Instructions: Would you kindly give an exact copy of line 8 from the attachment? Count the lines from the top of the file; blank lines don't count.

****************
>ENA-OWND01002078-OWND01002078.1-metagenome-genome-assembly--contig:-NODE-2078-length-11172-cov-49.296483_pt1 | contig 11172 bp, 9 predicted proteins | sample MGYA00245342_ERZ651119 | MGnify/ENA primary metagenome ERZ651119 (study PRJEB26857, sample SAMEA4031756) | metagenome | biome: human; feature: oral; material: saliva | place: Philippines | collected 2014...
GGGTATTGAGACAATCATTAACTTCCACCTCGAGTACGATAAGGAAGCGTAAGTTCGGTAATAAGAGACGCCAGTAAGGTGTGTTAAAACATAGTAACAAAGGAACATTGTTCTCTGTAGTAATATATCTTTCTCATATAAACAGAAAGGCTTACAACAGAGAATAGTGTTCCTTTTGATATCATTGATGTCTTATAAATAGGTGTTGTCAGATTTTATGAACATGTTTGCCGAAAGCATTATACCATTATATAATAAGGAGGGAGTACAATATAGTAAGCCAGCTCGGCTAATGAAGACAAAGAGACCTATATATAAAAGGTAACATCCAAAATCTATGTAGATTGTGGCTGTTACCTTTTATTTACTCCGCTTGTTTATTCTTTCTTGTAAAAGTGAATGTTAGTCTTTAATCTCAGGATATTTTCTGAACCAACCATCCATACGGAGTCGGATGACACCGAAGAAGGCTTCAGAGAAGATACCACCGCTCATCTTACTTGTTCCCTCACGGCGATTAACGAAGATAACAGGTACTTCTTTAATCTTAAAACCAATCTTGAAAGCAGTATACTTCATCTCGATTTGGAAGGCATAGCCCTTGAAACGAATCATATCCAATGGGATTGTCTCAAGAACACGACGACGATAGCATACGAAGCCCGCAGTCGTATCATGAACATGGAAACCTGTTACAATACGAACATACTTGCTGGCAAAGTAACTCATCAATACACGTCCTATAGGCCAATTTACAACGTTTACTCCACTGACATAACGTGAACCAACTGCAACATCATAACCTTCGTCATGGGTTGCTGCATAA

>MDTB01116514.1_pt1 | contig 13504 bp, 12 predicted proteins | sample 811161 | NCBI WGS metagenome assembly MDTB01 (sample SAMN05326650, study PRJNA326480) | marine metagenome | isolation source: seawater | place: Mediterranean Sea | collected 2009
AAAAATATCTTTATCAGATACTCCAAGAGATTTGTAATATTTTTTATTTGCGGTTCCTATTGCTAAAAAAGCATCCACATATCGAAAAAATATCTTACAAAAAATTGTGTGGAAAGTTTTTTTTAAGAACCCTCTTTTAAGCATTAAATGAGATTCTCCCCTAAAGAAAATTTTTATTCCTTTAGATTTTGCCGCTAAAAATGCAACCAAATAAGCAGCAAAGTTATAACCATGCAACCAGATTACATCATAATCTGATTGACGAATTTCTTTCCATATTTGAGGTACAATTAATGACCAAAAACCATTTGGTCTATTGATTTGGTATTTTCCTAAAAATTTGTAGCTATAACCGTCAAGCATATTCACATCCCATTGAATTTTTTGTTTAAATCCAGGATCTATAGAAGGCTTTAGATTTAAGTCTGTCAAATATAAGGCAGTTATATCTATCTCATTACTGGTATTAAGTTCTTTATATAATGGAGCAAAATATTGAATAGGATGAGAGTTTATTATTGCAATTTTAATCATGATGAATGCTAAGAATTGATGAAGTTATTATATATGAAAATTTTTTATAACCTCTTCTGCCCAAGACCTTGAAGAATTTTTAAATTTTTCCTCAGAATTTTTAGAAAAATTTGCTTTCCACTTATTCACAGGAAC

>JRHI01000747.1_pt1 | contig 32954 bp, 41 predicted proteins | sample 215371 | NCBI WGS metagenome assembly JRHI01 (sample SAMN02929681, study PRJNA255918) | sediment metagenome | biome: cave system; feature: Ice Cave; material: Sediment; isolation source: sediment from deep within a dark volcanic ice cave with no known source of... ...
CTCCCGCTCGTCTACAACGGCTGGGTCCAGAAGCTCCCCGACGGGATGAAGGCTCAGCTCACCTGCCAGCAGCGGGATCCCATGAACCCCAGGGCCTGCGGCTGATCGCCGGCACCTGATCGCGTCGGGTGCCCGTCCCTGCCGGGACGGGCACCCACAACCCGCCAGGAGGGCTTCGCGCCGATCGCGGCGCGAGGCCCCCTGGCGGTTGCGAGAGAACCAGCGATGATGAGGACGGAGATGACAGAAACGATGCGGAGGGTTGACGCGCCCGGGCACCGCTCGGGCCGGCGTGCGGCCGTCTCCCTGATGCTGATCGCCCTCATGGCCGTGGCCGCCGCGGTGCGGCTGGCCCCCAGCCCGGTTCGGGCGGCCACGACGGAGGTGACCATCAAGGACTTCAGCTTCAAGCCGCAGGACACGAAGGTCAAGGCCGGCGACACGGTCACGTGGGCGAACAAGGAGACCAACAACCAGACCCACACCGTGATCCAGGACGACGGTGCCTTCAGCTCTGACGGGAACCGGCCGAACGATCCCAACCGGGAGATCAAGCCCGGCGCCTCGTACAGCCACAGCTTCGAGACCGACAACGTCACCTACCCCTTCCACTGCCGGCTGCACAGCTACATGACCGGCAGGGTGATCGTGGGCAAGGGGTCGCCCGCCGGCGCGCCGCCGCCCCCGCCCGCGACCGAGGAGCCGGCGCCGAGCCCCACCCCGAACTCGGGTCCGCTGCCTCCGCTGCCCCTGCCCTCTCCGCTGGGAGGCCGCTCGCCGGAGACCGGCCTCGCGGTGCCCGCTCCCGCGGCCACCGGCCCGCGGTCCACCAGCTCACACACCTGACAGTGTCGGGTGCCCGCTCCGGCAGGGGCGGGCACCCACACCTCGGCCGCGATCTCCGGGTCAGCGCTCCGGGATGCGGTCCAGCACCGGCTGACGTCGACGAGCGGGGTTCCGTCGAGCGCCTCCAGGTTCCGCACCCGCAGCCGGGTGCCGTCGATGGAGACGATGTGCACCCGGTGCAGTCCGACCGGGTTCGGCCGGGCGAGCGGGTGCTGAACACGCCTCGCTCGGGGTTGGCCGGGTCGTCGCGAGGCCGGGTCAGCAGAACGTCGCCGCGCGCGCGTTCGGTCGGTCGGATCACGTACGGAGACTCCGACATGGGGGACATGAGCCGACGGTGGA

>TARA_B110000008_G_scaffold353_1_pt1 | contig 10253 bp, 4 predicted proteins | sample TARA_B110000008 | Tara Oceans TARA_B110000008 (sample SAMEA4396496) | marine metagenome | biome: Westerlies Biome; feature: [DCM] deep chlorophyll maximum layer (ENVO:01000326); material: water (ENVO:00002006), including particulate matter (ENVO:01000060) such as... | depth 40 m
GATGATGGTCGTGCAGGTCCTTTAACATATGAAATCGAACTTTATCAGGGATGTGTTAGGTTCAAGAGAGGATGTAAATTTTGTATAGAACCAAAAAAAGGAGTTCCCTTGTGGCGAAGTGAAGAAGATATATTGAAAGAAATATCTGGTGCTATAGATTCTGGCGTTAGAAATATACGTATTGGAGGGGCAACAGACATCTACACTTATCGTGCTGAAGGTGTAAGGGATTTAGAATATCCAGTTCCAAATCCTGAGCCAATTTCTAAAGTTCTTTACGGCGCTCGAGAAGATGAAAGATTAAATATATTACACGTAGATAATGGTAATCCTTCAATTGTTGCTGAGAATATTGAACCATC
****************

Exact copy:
GATGATGGTCGTGCAGGTCCTTTAACATATGAAATCGAACTTTATCAGGGATGTGTTAGGTTCAAGAGAGGATGTAAATTTTGTATAGAACCAAAAAAAGGAGTTCCCTTGTGGCGAAGTGAAGAAGATATATTGAAAGAAATATCTGGTGCTATAGATTCTGGCGTTAGAAATATACGTATTGGAGGGGCAACAGACATCTACACTTATCGTGCTGAAGGTGTAAGGGATTTAGAATATCCAGTTCCAAATCCTGAGCCAATTTCTAAAGTTCTTTACGGCGCTCGAGAAGATGAAAGATTAAATATATTACACGTAGATAATGGTAATCCTTCAATTGTTGCTGAGAATATTGAACCATC